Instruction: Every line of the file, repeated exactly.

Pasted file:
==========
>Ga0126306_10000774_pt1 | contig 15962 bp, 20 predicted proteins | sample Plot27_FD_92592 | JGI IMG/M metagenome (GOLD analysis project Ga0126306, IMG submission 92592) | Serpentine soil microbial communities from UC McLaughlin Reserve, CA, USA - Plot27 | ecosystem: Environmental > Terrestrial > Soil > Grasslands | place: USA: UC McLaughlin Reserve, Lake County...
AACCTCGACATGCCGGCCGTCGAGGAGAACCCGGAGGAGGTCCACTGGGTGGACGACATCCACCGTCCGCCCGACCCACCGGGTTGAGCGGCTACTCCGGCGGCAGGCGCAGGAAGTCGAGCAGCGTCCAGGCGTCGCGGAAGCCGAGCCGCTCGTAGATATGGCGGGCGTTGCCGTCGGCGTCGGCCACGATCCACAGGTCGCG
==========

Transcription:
>Ga0126306_10000774_pt1 | contig 15962 bp, 20 predicted proteins | sample Plot27_FD_92592 | JGI IMG/M metagenome (GOLD analysis project Ga0126306, IMG submission 92592) | Serpentine soil microbial communities from UC McLaughlin Reserve, CA, USA - Plot27 | ecosystem: Environmental > Terrestrial > Soil > Grasslands | place: USA: UC McLaughlin Reserve, Lake County...
AACCTCGACATGCCGGCCGTCGAGGAGAACCCGGAGGAGGTCCACTGGGTGGACGACATCCACCGTCCGCCCGACCCACCGGGTTGAGCGGCTACTCCGGCGGCAGGCGCAGGAAGTCGAGCAGCGTCCAGGCGTCGCGGAAGCCGAGCCGCTCGTAGATATGGCGGGCGTTGCCGTCGGCGTCGGCCACGATCCACAGGTCGCG